I've kept pumpkins for up nine months before, but nowadays, I just want my pumpkins to last from the time I get them in September or October until the end of November. To keep my pumpkins looking nice and fresh and new throughout the season, this is what I do.
- I'm careful to pick pumpkins with no soft spots, blemishes on the skin, gouges, or mold at the base of the stem or on the bottom. You really have to check them carefully. So many, especially ones from the grocery store, are damaged and aren't going to last.
- When I get them home I wash them thoroughly in the sink or tub to get off any dirt and to wash away any mold spores and excess bacteria. The mold and bacteria are what causes the pumpkins to soften and rot.
- Make sure they are very, very dry. I dry them with a towel and then let them sit on my cold stove burners for a few hours so air can circulate underneath the pumpkins. (You could also use cooling racks, like for baking.)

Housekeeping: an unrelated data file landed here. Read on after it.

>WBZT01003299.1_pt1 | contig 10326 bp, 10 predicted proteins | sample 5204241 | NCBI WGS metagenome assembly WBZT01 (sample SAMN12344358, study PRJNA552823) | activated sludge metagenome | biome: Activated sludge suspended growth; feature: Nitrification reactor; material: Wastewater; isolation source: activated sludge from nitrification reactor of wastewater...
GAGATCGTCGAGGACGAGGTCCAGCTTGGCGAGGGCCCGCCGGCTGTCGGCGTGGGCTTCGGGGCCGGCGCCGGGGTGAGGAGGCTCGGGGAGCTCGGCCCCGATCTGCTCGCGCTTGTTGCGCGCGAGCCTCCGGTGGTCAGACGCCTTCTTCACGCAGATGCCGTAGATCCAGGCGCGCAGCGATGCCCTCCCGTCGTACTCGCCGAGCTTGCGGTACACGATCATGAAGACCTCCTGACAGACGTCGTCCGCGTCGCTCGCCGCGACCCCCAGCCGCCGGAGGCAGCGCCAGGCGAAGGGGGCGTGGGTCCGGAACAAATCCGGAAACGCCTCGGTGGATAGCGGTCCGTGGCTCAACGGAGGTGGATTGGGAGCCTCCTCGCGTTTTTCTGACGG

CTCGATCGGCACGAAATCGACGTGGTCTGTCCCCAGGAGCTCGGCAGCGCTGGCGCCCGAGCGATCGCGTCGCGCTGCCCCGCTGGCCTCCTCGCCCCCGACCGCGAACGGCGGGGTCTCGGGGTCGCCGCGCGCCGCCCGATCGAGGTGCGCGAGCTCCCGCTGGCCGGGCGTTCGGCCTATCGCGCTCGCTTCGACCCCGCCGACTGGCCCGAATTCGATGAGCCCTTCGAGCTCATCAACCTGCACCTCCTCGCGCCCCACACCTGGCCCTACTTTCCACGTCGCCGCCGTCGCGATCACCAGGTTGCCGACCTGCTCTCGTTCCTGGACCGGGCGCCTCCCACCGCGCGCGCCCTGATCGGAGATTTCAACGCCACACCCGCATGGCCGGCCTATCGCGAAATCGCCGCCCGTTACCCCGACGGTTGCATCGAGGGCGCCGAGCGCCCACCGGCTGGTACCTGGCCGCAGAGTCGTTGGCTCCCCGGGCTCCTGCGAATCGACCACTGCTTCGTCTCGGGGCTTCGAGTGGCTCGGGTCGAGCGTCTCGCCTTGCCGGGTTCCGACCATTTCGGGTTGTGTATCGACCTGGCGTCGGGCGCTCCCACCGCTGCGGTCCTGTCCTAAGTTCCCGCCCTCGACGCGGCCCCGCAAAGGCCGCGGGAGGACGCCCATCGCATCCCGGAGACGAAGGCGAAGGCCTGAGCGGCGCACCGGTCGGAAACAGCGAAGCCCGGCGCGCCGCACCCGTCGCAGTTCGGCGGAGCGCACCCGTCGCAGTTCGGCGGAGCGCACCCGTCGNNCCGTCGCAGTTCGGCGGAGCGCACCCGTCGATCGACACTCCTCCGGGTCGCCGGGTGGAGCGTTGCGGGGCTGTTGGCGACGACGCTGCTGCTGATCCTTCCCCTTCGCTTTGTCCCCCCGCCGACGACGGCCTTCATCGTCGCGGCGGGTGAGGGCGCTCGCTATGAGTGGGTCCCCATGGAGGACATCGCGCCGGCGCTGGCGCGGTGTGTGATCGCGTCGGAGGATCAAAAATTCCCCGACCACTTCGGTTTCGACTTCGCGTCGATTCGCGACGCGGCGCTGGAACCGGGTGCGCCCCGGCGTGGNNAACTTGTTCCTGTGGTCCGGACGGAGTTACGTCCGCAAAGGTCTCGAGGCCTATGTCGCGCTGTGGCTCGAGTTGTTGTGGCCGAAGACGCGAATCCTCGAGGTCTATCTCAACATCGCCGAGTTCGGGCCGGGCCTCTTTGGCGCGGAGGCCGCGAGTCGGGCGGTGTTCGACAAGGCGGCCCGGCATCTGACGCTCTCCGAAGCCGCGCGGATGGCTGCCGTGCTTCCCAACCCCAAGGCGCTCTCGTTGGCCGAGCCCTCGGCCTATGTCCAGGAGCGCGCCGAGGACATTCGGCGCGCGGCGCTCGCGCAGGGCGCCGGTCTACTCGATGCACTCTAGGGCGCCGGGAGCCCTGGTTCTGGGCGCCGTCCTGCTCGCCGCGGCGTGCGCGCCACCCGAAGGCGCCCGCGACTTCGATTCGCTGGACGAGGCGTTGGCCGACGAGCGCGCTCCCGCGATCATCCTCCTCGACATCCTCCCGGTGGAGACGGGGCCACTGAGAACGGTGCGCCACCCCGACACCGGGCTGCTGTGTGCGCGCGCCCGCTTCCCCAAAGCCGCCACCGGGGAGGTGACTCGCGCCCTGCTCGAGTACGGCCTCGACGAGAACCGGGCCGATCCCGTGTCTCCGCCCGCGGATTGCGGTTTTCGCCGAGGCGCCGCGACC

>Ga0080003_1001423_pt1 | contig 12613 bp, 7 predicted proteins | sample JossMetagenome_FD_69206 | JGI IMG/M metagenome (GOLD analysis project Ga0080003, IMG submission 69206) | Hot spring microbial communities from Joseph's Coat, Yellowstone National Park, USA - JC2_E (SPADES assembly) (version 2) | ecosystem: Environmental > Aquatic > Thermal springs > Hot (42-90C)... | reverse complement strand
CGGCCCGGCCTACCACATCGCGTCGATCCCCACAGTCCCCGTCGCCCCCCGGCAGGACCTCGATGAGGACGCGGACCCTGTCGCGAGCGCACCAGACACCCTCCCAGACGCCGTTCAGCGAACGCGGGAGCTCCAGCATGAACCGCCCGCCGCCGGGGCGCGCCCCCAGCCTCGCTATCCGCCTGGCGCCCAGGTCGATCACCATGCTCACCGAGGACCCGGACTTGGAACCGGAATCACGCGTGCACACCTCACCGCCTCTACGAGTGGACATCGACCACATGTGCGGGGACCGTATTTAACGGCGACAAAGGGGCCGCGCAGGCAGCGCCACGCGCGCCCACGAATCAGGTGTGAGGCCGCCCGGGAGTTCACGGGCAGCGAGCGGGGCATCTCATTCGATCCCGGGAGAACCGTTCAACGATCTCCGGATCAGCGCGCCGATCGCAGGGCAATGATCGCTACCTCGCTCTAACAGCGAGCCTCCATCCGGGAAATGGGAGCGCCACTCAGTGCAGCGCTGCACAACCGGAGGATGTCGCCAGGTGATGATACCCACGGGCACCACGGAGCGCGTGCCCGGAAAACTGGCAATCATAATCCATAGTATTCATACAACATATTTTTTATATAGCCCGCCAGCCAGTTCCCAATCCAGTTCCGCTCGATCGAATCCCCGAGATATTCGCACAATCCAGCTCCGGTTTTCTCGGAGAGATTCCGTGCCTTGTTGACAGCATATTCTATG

- When I'm sure they're clean and dry, I take it a step further and wipe them down with either rubbing alcohol, hydrogen peroxide, or a bleach solution. This ensures you're really killing the bacteria and mold spores. Be sure you clean the bottom of the pumpkin and the base of the stem very well.
- Let it dry again. This shouldn't take as long as before. Then you're ready to display them in a cool (room temperature is fine, but try to avoid keeping them right under your heating vents or near your radiator or fireplace) dry place.
- I rarely carve pumpkins anymore, but if you do carve them, be aware that they'll only last a day or two at the very most.
It sounds like a lot of steps, but they go by quickly. It actually takes less hands on time than arranging grocery store flowers in a vase and then you don't have to think about your decorations for three months, so it's totally worth it. That totally works for me.